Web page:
Because of Chenevert’s ardent pursuit of Goodrich and other gutsy moves last year, Aviation Week named him its 2011 Person of the Year. Chenevert “rocked the aerospace and defense (A&D) industries with a string of bold moves that improbably came together in a single year,” Aviation Week’s Joe Anselmo wrote.
Another of Chenevert’s defining moves was the geared turbofan (GTF) engine, his much-scoffed-at “$1-billion-plus pet project” that Airbus has chosen as an engine option for its popular A320neo. The engine’s sophisticated design can deliver at least 15% better fuel efficiency than traditional engines. Chenevert has said he believes that can be pushed to 25% by 2020.
Chenevert’s tireless commitment to engine innovation might well have saved Pratt & Whitney from an unfortunate future. The company dropped the ball back in the1980s by failing to protect its position in the narrow-body jet market. And that’s the market segment that will experience the strongest growth over the next 20 years.
The proof of Chenevert’s strategy is in sales: Pratt already has firm orders for more than 800 GTF engines earmarked for the A320neo. He told Aviation Week earlier this year that “the ultimate prize to me is to get on the next-generation 737.”
But the GTF win was as much about strategy as it was about technology. Chenevert first sold the GTF to Montreal-based regional jet manufacturer Bombardier for its new single-aisle CSeries jets, which were competing with the 737 and A320neo for the same business. Almost overnight, the GE (NYSE:GE) Aviation and Snecma CFM consortium’s LEAP engine was facing a tough new competitor.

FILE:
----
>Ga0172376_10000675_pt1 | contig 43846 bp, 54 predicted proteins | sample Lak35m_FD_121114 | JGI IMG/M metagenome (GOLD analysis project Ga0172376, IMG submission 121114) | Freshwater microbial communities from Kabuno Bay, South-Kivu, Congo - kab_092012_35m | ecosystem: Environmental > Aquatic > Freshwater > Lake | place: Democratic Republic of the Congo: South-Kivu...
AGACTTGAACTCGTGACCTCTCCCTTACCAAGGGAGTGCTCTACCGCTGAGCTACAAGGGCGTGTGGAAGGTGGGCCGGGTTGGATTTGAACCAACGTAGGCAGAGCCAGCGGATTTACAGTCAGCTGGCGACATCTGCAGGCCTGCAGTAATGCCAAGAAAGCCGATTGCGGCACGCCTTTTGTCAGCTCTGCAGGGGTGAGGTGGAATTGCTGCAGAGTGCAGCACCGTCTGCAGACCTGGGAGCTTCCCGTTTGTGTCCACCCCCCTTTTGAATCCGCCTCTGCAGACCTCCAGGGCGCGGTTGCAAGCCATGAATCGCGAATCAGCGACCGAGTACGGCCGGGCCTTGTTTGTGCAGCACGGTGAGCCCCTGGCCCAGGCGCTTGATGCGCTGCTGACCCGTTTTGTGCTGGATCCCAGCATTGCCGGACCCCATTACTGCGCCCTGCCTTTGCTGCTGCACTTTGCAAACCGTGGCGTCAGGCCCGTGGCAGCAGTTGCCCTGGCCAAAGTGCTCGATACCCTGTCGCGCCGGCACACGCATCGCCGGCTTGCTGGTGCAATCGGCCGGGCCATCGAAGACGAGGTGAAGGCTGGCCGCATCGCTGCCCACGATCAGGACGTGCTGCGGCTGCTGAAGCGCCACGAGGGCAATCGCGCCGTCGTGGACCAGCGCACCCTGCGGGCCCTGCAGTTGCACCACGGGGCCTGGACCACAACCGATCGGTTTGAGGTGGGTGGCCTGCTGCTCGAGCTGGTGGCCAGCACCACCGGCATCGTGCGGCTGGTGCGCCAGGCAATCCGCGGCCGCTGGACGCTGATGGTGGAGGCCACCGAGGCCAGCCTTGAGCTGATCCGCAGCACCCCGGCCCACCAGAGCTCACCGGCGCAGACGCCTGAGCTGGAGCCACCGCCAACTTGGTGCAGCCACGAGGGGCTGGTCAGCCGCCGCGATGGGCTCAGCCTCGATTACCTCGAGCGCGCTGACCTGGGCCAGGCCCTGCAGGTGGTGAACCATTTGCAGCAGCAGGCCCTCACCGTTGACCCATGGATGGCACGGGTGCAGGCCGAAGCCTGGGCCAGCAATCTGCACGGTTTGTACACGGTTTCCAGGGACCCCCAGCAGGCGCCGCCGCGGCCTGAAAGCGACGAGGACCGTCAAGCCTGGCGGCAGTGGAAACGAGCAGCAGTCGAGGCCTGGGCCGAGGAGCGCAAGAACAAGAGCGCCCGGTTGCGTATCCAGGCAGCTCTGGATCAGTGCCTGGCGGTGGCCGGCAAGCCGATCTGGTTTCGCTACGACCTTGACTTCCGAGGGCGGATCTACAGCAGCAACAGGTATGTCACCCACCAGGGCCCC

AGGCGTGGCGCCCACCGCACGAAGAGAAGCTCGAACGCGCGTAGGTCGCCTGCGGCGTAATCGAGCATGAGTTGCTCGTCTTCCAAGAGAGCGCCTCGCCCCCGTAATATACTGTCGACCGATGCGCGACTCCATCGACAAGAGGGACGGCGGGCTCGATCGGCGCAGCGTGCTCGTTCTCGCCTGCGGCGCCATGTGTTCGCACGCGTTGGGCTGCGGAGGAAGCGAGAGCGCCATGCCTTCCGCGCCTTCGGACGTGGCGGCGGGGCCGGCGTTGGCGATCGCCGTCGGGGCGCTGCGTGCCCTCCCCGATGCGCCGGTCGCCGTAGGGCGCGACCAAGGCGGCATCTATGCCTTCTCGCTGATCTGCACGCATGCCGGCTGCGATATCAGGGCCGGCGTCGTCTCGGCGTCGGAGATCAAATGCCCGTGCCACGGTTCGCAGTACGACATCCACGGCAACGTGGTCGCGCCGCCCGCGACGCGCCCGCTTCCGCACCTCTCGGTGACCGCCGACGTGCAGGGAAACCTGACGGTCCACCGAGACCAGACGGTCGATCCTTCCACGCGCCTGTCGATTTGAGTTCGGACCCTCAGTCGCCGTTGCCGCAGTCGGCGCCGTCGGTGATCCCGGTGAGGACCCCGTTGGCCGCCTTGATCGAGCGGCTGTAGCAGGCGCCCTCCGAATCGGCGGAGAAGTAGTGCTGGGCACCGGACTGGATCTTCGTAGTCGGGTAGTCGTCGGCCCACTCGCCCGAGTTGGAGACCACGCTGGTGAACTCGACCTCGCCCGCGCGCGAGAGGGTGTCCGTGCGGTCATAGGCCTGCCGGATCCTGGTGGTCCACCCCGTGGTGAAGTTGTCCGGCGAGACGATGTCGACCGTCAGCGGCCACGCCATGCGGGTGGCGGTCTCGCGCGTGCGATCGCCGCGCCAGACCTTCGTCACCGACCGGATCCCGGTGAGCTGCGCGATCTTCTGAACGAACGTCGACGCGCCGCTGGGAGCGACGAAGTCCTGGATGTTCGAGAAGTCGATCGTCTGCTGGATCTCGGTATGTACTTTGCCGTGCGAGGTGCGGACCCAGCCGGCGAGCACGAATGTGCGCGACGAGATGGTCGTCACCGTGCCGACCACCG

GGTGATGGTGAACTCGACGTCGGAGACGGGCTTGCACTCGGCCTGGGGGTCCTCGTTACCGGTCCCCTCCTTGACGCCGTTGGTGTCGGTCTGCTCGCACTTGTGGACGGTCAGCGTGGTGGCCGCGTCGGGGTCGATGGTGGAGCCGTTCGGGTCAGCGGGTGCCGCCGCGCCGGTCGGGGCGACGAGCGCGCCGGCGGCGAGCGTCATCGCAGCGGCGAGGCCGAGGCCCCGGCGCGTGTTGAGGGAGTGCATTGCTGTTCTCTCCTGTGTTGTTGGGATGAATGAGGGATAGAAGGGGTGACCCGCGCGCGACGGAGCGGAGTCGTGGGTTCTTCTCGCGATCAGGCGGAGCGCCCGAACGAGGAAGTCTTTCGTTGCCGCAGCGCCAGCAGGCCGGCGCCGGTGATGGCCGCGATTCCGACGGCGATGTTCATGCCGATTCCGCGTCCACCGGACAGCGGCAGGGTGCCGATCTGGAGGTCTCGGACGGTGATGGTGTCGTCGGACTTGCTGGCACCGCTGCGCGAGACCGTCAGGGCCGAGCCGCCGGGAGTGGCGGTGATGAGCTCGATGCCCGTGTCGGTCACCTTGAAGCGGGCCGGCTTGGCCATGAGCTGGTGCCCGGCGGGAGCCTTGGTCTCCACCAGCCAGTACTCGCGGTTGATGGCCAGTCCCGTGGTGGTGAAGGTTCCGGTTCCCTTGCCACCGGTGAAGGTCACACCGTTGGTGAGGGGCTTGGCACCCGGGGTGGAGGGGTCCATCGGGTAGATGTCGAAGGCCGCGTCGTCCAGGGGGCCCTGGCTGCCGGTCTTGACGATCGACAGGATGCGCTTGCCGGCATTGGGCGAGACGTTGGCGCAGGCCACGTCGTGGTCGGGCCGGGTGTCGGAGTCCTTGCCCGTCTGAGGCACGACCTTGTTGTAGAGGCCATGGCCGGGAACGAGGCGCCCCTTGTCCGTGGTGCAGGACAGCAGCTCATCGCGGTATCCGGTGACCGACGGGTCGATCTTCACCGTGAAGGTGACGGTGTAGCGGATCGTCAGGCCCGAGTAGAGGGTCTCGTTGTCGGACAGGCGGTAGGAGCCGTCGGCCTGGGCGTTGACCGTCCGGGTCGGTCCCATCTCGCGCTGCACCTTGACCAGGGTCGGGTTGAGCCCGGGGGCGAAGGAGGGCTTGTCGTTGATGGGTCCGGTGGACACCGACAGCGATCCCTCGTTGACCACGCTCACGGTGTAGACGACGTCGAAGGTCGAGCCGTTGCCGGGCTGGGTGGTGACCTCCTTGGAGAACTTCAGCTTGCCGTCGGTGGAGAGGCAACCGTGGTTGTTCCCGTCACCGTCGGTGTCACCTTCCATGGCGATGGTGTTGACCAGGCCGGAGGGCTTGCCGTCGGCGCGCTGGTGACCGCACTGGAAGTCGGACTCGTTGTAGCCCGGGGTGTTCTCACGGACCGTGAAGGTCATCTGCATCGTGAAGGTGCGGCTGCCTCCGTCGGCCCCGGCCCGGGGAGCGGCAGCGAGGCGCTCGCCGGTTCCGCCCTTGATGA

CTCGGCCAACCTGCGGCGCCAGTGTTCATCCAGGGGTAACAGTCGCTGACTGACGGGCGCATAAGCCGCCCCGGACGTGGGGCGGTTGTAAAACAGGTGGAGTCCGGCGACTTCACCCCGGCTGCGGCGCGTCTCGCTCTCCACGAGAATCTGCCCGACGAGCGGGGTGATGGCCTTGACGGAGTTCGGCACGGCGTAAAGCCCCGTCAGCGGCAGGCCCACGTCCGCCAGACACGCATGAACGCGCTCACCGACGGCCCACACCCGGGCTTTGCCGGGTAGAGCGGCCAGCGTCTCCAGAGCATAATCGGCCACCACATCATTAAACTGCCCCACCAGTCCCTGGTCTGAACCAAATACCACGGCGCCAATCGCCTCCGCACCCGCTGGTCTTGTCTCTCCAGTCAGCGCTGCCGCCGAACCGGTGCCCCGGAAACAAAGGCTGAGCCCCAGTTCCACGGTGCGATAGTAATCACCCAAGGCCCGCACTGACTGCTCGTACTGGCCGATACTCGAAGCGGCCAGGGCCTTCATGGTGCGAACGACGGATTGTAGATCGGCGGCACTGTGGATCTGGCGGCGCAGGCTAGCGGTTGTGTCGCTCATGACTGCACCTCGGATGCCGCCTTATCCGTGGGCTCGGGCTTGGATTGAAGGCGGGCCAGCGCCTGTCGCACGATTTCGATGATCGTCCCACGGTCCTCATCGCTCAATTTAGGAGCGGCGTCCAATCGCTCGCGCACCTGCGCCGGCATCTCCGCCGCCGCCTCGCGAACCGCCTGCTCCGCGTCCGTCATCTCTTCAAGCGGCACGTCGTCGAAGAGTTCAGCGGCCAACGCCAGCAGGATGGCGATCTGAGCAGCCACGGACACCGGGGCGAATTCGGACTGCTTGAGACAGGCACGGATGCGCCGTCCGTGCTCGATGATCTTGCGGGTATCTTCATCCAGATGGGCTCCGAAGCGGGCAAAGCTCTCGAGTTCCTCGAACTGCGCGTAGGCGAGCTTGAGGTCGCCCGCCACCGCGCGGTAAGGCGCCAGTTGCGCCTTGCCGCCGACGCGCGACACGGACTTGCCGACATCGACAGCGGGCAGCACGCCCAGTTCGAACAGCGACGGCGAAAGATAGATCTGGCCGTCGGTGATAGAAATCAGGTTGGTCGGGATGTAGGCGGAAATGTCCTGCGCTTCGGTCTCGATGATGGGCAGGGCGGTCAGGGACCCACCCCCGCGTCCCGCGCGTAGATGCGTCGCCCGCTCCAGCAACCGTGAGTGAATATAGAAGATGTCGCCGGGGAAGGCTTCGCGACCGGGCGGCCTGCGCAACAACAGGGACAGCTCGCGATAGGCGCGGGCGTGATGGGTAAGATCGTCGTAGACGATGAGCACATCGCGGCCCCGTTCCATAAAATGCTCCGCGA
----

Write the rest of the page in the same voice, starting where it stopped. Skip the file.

Then Chenevert turned the heat up even more: Pratt bought out Rolls-Royce’s share in the International Aero Engines venture that produces Airbus A320 engines. It then formed a new partnership with Rolls-Royce aimed at building GTF engines for midsize aircraft.
“The sum of Louis Chenevert’s achievements will reverberate for many years to come,” said Aviation Week’s editor-in-chief, Anthony Velocci Jr. “He’s the person who had the most impact on the industry in 2011.”
After Howard Hughes’s H-1 Racer broke the world’s land speed record in 1937, he heaped praise on Pratt & Whitney’s contribution to his innovative plane. “This airplane was fast because it was clean and yet it attained its speed with a Pratt & Whitney engine of perfectly normal design with normal reliability,” he said.
After Pratt failed to compete for the narrow-body jet engine market in the 1980s, many people gave the company up for dead. But Chenevert dismissed the naysayers. He believed in Pratt and trusted its ability to prevail and prosper by fielding an innovative, leading-edge engine design. His bold gamble now is poised to transform UTX’s fortunes and create serious turbulence for the company’s competitors.
The bottom line: There are no sure things in any manufacturing sector, and CEOs committed to remaining on the leading edge can find themselves on the bleeding edge without warning. Even Howard Hughes had a rare flop with the Spruce Goose.
But Chenevert’s GTF appears to have enough power to propel his commercial-aviation strategy to the next level. That and his focus on adding shareholder value should help UTX continue to rise.
At around $81, the stock is up around 21% over its 52-week low last August and has a current dividend yield of 1.8%. Despite trouble in Europe and mixed first-quarter results, UTX is a good long play right now.
As of this writing, Susan J. Aluise did not hold a position in any of the stocks named here.